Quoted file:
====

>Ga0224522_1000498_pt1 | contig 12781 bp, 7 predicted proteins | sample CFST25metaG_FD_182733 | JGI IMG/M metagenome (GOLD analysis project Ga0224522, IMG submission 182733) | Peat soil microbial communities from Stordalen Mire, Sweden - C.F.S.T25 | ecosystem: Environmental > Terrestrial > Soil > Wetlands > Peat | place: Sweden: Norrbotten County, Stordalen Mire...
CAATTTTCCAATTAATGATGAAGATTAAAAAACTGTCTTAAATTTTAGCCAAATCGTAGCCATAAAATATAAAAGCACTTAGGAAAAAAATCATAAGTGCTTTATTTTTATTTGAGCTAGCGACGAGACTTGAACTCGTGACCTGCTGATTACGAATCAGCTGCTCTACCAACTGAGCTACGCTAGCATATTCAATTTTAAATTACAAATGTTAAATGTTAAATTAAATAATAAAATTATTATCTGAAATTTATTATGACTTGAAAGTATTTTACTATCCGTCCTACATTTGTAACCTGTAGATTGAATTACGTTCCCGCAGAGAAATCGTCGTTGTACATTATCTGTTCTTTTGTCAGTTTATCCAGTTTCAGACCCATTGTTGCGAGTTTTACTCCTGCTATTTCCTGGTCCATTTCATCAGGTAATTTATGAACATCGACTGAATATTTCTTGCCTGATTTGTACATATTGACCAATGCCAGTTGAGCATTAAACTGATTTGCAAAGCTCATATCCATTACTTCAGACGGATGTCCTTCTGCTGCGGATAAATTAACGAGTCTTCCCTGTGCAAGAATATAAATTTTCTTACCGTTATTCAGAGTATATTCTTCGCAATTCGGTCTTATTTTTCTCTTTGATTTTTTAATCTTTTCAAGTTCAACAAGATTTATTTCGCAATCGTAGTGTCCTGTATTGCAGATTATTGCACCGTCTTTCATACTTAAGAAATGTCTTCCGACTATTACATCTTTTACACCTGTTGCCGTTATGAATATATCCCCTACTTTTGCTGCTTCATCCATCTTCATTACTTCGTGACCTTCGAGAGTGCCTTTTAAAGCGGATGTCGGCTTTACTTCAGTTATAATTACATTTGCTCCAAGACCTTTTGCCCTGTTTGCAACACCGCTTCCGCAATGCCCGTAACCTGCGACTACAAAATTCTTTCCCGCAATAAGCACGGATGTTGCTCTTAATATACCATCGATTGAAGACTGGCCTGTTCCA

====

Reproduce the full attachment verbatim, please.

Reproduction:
>Ga0224522_1000498_pt1 | contig 12781 bp, 7 predicted proteins | sample CFST25metaG_FD_182733 | JGI IMG/M metagenome (GOLD analysis project Ga0224522, IMG submission 182733) | Peat soil microbial communities from Stordalen Mire, Sweden - C.F.S.T25 | ecosystem: Environmental > Terrestrial > Soil > Wetlands > Peat | place: Sweden: Norrbotten County, Stordalen Mire...
CAATTTTCCAATTAATGATGAAGATTAAAAAACTGTCTTAAATTTTAGCCAAATCGTAGCCATAAAATATAAAAGCACTTAGGAAAAAAATCATAAGTGCTTTATTTTTATTTGAGCTAGCGACGAGACTTGAACTCGTGACCTGCTGATTACGAATCAGCTGCTCTACCAACTGAGCTACGCTAGCATATTCAATTTTAAATTACAAATGTTAAATGTTAAATTAAATAATAAAATTATTATCTGAAATTTATTATGACTTGAAAGTATTTTACTATCCGTCCTACATTTGTAACCTGTAGATTGAATTACGTTCCCGCAGAGAAATCGTCGTTGTACATTATCTGTTCTTTTGTCAGTTTATCCAGTTTCAGACCCATTGTTGCGAGTTTTACTCCTGCTATTTCCTGGTCCATTTCATCAGGTAATTTATGAACATCGACTGAATATTTCTTGCCTGATTTGTACATATTGACCAATGCCAGTTGAGCATTAAACTGATTTGCAAAGCTCATATCCATTACTTCAGACGGATGTCCTTCTGCTGCGGATAAATTAACGAGTCTTCCCTGTGCAAGAATATAAATTTTCTTACCGTTATTCAGAGTATATTCTTCGCAATTCGGTCTTATTTTTCTCTTTGATTTTTTAATCTTTTCAAGTTCAACAAGATTTATTTCGCAATCGTAGTGTCCTGTATTGCAGATTATTGCACCGTCTTTCATACTTAAGAAATGTCTTCCGACTATTACATCTTTTACACCTGTTGCCGTTATGAATATATCCCCTACTTTTGCTGCTTCATCCATCTTCATTACTTCGTGACCTTCGAGAGTGCCTTTTAAAGCGGATGTCGGCTTTACTTCAGTTATAATTACATTTGCTCCAAGACCTTTTGCCCTGTTTGCAACACCGCTTCCGCAATGCCCGTAACCTGCGACTACAAAATTCTTTCCCGCAATAAGCACGGATGTTGCTCTTAATATACCATCGATTGAAGACTGGCCTGTTCCA